Slave Bible for the British West Indies and the Missing Parts

The Slave Bible, as it would become known, is a missionary book. It was originally published in London in 1807 on behalf of the Society for the Conversion of Negro Slaves, an organization dedicated to improving the lives of enslaved Africans toiling in Britain’s lucrative Caribbean colonies. They used the Slave Bible to teach enslaved Africans how to read while at the same time introducing them to the Christian faith. Unlike other missionary Bibles, however, the Slave Bible contained only “select parts” of the biblical text. Its publishers deliberately removed portions of the biblical text, such as the exodus story, that could inspire hope for liberation. Instead, the publishers emphasized portions that justified and fortified the system of slavery that was so vital to the British Empire.
Thanks Tony Bogues who saw it on display at Glasgow University.

Slave Bible for the British West Indies. Thanks Tony Bogues who saw it on display at Glasgow University.

@museumofBible: This artifact is now in a new "artifact in focus" exhibit in the museum. This exhibit offers guests a chance to explore and respond to new research into the Slave Bible’s missionary origins and its use among enslaved Africans in the British West Indies.

Many parts of it were reportedly deleted to manipulate the slave, which shows how the Bible has suffered in the hands of man in an attempt to enslave or colonize other men.

It would be interesting to see what was left out. For centuries, the Bible has been used to spread a message of freedom in Christ.

But at some point, it was used for much darker purpose.

In Washington DC’s Museum of the Bible, a copy of the so-called “Slave Bible” sits on display.

This Bible, used by slave masters in the early 1800s, is quite different than the one used in pews today.

“The biggest thing is what it’s missing. The typical King James has 66 books, this one contains, in the Old Testament all or the parts of about 14 books,” explains Anthony Schmidt, PhD, Associate Curator of Bible and Religion in America.

Bibles like this, along with catechisms, were used to push a specific message to enslaved people.

“It starts off with the creation story…then it jumps to Joseph getting sold into slavery by his brothers and how that ends up being a good thing for him,” Schmidt told CBN News.

“We skip over the Israelites in slavery in Egypt being let out,” said Schmidt.

The story of Exodus, for example, describing the Israelites' escape from slavery in Egypt, is missing. The editors left out entire books and large portions of others; their selections stressed obedience, submission, and acceptance.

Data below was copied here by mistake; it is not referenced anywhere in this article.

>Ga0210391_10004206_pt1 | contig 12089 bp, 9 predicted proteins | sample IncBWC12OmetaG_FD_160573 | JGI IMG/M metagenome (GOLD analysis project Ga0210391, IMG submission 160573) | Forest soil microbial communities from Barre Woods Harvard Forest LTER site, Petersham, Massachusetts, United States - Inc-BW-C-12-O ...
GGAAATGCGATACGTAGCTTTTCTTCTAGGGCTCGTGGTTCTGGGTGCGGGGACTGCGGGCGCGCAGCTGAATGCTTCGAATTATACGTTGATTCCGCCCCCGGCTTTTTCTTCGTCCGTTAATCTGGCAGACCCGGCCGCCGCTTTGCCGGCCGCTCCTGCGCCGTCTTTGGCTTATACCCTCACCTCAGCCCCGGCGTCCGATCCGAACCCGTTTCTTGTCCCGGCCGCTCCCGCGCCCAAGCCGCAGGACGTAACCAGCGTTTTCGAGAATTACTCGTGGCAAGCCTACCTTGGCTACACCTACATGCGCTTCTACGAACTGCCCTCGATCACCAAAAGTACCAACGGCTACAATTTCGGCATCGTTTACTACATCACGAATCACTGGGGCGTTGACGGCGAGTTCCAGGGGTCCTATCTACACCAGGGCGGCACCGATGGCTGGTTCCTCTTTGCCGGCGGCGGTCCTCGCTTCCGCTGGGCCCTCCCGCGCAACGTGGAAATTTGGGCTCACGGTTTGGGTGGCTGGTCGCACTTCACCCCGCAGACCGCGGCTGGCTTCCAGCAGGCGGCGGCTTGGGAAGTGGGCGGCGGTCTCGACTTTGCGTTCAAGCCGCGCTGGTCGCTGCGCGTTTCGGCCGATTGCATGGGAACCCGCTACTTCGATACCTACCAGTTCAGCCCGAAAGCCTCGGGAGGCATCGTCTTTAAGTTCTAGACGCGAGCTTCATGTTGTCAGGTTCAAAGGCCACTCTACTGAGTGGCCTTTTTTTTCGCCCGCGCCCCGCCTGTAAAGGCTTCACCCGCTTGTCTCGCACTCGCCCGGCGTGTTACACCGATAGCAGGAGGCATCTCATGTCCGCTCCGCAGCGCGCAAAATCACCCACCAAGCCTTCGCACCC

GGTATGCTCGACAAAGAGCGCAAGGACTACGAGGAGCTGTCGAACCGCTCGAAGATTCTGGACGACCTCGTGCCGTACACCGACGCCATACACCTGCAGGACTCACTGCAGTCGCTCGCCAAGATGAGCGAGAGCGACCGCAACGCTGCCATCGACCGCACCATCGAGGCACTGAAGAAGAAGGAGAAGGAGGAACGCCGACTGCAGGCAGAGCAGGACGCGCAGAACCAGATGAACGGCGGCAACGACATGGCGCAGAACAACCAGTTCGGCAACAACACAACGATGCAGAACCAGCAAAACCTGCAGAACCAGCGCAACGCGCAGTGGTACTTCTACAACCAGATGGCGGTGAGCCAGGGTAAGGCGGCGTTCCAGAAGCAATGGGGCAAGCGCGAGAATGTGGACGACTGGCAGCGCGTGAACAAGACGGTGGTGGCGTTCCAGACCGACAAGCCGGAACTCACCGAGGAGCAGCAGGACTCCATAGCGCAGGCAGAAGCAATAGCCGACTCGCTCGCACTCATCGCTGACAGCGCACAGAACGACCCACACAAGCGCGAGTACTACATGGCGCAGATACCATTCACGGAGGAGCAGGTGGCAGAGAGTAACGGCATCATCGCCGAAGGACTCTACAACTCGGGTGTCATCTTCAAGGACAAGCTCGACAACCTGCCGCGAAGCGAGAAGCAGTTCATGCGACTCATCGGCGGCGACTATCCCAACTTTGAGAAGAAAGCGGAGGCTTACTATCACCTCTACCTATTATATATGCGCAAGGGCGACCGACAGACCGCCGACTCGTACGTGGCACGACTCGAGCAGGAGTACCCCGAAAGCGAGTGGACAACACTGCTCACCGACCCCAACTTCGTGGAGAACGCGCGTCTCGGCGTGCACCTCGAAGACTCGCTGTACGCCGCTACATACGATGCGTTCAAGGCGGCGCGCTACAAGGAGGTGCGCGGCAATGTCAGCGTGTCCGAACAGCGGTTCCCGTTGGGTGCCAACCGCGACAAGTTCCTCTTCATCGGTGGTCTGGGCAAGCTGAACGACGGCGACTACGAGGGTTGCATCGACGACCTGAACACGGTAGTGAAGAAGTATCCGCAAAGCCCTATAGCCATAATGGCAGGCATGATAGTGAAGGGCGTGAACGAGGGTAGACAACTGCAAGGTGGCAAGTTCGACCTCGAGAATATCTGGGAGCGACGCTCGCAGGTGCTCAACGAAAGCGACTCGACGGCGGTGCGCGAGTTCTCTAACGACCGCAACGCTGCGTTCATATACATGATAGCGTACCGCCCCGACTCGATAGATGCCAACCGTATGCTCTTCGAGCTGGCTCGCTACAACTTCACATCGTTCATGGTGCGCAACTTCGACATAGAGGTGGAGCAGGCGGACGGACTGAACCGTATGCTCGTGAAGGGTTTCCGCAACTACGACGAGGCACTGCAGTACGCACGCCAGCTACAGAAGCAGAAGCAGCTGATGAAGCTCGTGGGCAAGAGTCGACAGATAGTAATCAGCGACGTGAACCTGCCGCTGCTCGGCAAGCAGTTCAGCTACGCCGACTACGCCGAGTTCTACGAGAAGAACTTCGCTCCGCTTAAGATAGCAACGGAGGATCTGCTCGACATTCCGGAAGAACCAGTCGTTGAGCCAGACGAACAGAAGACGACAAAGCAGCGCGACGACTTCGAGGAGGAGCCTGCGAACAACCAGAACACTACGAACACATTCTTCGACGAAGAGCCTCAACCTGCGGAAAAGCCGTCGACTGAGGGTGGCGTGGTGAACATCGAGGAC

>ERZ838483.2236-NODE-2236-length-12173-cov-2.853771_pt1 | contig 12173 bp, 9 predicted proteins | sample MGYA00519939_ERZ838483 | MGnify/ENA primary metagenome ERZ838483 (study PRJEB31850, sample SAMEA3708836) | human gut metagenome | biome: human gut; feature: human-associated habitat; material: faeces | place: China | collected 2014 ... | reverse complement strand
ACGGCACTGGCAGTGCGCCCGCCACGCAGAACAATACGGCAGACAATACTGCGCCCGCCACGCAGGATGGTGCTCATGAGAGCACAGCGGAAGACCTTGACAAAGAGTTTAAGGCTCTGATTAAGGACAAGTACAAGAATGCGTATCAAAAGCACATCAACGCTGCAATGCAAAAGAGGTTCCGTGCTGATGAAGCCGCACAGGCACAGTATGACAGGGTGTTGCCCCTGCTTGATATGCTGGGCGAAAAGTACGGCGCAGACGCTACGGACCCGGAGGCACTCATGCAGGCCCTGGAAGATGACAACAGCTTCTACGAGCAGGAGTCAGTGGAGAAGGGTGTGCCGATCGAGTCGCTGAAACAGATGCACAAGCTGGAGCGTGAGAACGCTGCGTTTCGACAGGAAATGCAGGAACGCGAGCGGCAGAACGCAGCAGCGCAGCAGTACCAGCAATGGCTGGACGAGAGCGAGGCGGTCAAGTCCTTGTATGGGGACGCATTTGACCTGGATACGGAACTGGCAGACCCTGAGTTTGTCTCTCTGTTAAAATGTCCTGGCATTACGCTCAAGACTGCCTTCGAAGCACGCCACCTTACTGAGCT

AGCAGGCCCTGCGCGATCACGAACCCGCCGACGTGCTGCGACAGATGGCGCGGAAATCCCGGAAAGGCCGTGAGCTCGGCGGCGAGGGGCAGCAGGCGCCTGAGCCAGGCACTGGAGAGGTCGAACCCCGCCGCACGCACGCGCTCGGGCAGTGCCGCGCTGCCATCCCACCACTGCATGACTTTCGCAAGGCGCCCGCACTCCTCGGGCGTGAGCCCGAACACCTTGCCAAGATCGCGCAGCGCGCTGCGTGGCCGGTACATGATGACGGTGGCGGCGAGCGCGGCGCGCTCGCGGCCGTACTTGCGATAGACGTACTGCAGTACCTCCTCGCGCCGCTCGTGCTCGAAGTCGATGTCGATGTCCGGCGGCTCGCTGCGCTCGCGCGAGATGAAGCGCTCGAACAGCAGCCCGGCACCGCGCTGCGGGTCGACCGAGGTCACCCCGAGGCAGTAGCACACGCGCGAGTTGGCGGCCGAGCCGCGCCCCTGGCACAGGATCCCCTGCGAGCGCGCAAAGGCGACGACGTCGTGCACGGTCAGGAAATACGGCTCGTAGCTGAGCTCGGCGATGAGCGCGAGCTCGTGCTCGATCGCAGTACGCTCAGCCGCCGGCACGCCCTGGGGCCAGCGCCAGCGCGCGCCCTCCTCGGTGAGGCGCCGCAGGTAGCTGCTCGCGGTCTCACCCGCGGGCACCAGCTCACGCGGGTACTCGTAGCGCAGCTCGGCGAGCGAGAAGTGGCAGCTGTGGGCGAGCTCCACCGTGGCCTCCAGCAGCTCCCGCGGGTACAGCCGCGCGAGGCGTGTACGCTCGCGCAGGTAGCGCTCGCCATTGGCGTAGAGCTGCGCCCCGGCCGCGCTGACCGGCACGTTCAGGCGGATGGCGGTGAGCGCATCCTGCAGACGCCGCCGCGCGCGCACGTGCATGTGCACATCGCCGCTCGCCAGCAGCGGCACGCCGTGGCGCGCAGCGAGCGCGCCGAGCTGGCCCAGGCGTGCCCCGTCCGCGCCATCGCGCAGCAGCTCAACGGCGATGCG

Other references to freedom were also omitted.

“They’re highlighting themes of being submissive, the same thing goes on with the New Testament as well,” he said.

“The whole book of Revelation is left out, so there is no new Kingdom, no new world, nothing to look forward to,” Schmidt explained.

Artifact of the Day: Parts of the Holy Bible, Selected for the Use of the Negro Slaves (AKA "Slave Bible") 1808. Though called "Holy," it is deeply manipulative. Based on the KJV, it omits all entries that express themes of freedom. #BlackHistoryMonth

Most slaves were illiterate or prohibited from reading, so what would be the point of such a Bible?

“The abolitionist movement was beginning to make waves on both sides of the Atlantic “said Schmidt.

One way slave owners could combat pressure from abolitionists was to tell them they were good Christians that taught their slaves about God.

Despite the heavy redaction's, the Gospel message would not be contained.

Schmidt says the truth of God’s word made its way on to plantations from visiting preachers and educated slaves.

“More and more denominations made a concerted effort to go and preach on plantations, “said Schmidt.

These missionaries, often Baptists and Methodists ministers, fueled the abolitionist movement.

God’s word was also spread through song.

“Through oral tradition, you might have a person who couldn’t read but heard the scripture. This was kept alive through stories or spirituals,” said Schmidt.

Many, of those songs or spirituals are still sung in churches today.

However, the Bible itself has a portion that says: "And if any man shall away from the words of the book of this prophecy,  God shall take away his part out of the book of life, and out of the holy city, and from the things which are written in this book."

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